Sunday, April 22, 2012

Some local food is really good

Last year I wrote a post that defended the buy-local movement on purely aesthetic grounds, saying if someone enjoys knowing precisely where their food comes from, it's great they can pursue that as a hobby.

A few days ago I wrote about Tyler Cowen's new book on food. In an NPR interview about the book, Cowen was asked how his criticism of the "virtue" of local food jives with his love of eating regional food when traveling. He responded:
A lot of local food is very tasty. I'm very happy to eat it. I just don't think it's the same thing as saving the world.
I want to make sure my position on this is crystal clear. There's a lot of dishes served in local restaurants that are made in small batches of a high quality. There are cheeses, jams and breads made by hand that come out better than some of the mass-produced versions.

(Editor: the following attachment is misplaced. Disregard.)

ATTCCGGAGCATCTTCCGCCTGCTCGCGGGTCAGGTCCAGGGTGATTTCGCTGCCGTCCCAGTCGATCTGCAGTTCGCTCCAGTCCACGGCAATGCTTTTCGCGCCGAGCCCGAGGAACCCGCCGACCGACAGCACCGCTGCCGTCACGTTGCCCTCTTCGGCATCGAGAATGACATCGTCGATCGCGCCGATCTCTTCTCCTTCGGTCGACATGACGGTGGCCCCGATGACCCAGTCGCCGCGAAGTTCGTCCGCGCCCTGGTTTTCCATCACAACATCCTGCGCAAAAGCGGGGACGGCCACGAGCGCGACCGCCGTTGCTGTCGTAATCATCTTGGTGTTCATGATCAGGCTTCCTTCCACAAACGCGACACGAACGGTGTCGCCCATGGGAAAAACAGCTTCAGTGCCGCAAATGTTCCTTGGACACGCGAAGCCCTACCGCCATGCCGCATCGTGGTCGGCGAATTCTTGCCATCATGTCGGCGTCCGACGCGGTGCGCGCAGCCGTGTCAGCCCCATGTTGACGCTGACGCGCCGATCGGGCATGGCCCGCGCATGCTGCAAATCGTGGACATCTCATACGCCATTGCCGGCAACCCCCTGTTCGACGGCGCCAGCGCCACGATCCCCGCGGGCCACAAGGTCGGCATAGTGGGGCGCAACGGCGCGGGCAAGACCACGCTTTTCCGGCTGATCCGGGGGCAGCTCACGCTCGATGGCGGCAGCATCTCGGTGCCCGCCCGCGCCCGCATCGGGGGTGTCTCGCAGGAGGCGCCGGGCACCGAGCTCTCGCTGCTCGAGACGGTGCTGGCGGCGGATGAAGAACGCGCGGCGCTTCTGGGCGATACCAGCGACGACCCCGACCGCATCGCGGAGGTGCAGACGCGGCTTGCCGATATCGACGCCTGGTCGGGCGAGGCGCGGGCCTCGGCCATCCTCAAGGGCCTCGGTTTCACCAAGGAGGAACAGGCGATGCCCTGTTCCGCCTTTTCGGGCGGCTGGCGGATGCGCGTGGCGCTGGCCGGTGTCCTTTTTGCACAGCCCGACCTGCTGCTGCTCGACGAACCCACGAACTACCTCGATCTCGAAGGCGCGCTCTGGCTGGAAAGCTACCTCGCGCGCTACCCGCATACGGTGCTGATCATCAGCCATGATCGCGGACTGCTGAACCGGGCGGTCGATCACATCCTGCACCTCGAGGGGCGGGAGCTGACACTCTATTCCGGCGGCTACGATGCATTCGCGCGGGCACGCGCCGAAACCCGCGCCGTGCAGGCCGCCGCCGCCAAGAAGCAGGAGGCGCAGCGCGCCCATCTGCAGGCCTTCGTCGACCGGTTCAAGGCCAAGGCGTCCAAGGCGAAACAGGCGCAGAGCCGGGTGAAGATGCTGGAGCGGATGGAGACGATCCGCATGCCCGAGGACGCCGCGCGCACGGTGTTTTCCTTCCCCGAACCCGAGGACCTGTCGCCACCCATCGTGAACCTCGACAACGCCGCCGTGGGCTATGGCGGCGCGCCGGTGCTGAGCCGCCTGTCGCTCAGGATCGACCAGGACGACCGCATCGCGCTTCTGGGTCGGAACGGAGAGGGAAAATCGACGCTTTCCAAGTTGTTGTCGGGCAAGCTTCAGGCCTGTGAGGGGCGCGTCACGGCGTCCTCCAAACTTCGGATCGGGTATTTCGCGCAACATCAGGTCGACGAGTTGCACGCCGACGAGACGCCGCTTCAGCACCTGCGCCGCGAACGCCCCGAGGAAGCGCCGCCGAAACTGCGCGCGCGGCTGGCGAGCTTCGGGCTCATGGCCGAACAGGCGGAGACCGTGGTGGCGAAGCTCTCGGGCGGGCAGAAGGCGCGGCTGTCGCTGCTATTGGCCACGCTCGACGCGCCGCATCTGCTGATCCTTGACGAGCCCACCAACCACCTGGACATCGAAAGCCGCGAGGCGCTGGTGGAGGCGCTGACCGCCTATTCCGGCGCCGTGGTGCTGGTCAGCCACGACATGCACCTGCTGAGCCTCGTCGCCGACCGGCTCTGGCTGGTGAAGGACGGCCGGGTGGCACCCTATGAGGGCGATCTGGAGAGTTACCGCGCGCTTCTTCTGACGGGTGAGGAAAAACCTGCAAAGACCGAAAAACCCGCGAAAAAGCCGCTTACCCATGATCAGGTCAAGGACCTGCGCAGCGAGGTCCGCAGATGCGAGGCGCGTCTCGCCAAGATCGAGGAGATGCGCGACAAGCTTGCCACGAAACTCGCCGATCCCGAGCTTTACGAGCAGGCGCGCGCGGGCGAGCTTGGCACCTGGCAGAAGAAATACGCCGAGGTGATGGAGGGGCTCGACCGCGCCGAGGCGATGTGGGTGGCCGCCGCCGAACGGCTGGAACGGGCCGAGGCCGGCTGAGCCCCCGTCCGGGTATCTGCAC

My qualm with this is that it's an extremely expensive way to eat. Some of the local food is only marginally better - and some is no better at all. There's a spectrum here.

I was at a recent gardening event and they had a tasting booth to compare local and supermarket foods. It was billed as a way to prove to people that local produce tastes better, but the game was rigged. Everyone knew which was which before they tasted it. They compared local apple cider to apple juice, which is unfair. I grabbed a pair of carrot sticks and switched them around on myself and couldn't tell the difference.
Some local food certainly is a high quality product. However, it's rather silly to suggest that the way to save the environment and improve the economy is to ask everyone, including poor people, to buy high-end furniture, clothing and automobiles. The same logic holds true for food.

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